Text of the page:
Watson Institute for International and Public Affairs
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Adam Teller – Captives, Slaves, and Refugees: Ransom and Resettlement of Jews in the Mediterranean World after 1648

Thursday, February 2, 2017

12 p.m. – 1 p.m.

McKinney Conference Room

Please register here. Space is limited.

This paper examines the fate of the thousands of Jews from Ukraine captured by Crimean Tatar forces during the Khmelnytsky uprising of 1648. It begins by examining the processes of displacement that swept them up in the Black Sea slave trade and brought them as captives first to the Crimean Khanate and then to the slave markets of Istanbul. It next turns its focus to the trans-regional Jewish philanthropic networks based in Venice but reaching from Amsterdam to Fez and from Vilnius to Cairo, which raised money for their ransom and helped in their resettlement. Though plagued by tensions, financial exploitation, and a chronic lack of funds, this ransoming and resettlement effort encouraged the development of a dense web of economic, social, and cultural interactions that crossed political borders and connected the regions of the eastern Mediterranean in ways hitherto unconsidered.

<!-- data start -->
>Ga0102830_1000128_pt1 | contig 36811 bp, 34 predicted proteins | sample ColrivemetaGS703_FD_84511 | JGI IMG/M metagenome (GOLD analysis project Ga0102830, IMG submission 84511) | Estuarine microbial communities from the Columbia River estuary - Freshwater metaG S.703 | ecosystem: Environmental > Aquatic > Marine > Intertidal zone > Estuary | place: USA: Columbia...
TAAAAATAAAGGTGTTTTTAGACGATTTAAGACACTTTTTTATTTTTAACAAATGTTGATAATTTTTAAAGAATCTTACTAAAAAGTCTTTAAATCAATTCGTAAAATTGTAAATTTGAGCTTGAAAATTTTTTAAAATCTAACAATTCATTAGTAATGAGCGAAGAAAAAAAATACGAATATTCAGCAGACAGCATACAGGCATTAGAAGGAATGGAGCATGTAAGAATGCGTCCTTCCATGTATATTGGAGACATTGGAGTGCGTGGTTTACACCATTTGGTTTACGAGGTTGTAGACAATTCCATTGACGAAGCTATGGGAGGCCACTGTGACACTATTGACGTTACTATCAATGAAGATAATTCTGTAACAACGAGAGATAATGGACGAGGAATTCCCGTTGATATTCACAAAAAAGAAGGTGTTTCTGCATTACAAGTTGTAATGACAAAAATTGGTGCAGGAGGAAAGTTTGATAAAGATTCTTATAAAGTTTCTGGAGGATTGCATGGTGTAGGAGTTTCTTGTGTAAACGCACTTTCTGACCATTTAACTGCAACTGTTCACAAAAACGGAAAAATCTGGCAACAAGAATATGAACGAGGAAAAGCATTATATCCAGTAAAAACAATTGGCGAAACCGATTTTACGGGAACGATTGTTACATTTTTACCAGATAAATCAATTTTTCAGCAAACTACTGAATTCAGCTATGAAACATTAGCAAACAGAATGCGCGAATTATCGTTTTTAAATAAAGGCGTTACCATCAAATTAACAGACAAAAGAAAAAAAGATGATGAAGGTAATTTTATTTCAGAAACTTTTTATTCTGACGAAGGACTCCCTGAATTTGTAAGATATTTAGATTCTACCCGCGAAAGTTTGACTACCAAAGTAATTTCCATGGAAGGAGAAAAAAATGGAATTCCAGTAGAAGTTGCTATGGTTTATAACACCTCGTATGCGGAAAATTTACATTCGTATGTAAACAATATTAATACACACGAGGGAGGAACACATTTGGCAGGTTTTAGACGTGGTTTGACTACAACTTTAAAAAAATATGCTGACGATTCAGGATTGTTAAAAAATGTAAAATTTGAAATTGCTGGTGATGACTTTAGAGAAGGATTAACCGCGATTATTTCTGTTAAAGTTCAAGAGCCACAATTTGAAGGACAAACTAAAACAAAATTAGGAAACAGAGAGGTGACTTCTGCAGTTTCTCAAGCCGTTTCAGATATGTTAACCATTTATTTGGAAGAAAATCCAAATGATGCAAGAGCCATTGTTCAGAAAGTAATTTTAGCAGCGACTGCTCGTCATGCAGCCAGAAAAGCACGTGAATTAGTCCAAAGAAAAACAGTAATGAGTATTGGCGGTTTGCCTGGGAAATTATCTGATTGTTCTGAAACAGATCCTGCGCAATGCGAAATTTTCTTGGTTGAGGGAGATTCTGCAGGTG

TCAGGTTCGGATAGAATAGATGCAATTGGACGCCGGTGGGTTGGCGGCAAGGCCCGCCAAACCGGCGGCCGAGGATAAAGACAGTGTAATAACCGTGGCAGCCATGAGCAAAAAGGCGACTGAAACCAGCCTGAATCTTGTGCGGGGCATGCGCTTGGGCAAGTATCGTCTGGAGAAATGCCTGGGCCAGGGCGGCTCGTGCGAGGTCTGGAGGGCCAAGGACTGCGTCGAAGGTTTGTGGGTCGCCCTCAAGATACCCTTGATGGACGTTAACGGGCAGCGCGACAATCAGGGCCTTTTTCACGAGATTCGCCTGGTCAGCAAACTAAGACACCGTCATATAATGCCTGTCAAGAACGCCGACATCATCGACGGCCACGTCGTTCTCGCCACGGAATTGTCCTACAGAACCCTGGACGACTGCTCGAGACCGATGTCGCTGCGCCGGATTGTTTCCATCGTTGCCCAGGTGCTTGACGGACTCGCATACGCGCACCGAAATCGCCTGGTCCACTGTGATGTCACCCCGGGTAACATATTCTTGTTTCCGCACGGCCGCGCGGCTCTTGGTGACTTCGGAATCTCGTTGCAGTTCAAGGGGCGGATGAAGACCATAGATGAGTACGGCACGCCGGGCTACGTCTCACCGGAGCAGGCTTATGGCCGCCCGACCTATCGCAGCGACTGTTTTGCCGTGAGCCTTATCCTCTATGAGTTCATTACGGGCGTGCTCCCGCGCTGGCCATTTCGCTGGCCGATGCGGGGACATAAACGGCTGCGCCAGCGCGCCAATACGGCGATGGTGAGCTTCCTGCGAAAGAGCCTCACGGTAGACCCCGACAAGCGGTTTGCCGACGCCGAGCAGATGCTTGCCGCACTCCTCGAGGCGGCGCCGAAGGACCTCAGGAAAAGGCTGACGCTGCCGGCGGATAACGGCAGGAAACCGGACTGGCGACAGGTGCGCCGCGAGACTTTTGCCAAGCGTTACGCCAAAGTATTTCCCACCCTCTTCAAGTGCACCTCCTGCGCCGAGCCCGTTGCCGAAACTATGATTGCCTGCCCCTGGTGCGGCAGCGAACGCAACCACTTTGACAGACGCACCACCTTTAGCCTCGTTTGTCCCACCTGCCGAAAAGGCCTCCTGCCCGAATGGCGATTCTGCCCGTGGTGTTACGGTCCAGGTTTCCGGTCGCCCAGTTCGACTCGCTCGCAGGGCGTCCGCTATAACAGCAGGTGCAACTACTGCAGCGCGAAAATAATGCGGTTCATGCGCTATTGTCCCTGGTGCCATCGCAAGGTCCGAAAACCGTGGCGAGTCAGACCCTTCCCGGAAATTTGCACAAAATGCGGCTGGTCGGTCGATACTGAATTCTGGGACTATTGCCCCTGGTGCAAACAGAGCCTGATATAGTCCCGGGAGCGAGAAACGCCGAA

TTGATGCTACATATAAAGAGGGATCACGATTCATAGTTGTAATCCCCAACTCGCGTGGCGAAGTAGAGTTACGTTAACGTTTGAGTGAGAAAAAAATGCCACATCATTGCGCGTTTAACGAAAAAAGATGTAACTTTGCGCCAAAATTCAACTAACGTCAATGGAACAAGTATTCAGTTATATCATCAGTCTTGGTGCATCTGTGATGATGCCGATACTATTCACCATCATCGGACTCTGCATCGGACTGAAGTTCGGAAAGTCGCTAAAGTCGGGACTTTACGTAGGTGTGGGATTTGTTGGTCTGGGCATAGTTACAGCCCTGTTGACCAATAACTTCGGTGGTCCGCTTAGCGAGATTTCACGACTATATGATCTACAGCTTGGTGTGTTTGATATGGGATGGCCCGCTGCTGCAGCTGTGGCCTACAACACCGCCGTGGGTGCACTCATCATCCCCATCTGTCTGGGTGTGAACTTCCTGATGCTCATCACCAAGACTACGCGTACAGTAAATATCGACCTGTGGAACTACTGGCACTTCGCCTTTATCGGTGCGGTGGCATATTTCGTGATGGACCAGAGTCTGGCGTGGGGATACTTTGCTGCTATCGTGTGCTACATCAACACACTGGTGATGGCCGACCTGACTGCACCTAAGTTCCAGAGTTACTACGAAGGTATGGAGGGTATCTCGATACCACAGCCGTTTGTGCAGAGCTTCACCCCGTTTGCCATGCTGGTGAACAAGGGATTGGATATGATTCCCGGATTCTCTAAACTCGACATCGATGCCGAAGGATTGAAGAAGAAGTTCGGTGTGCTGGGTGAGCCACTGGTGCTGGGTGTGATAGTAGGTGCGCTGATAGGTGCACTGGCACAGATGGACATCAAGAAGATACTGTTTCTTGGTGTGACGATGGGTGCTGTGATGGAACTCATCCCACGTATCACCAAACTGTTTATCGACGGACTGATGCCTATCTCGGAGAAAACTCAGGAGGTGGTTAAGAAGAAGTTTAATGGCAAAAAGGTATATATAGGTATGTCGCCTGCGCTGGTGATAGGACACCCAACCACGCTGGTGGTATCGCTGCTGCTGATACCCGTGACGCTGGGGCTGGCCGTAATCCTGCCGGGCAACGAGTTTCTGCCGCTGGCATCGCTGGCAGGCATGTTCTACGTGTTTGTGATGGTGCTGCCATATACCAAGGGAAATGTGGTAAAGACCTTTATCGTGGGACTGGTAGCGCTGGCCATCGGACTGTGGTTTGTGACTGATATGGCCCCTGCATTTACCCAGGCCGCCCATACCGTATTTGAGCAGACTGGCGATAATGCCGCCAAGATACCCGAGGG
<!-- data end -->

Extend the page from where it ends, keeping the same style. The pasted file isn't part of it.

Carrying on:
Adam Teller is an Associate Professor in the Department of History and the Program in Judaic Studies. He has written widely on the economic, social, and cultural history of the Jews in the Polish-Lithuanian Commonwealth. His monographs: Living Together: The Jewish Quarter of Poznań in the Seventeenth Century, Jerusalem 2003 (written in Hebrew), and Money, Power, and Influence in Eighteenth Century Lithuania: The Jews on the Radziwiłł Estates, Stanford University Press 2016. He received an NEH fellowship as Senior Scholar at the Center for Jewish History in New York in 2012/3 and was a member of the core academic team responsible for the award-winning POLIN Museum for the History of Polish Jews which opened in Warsaw in 2014.

This event is taking place in conjunction with the Mellon Sawyer "Displacement and the Making of the Modern World" series.

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Center for Middle East Studies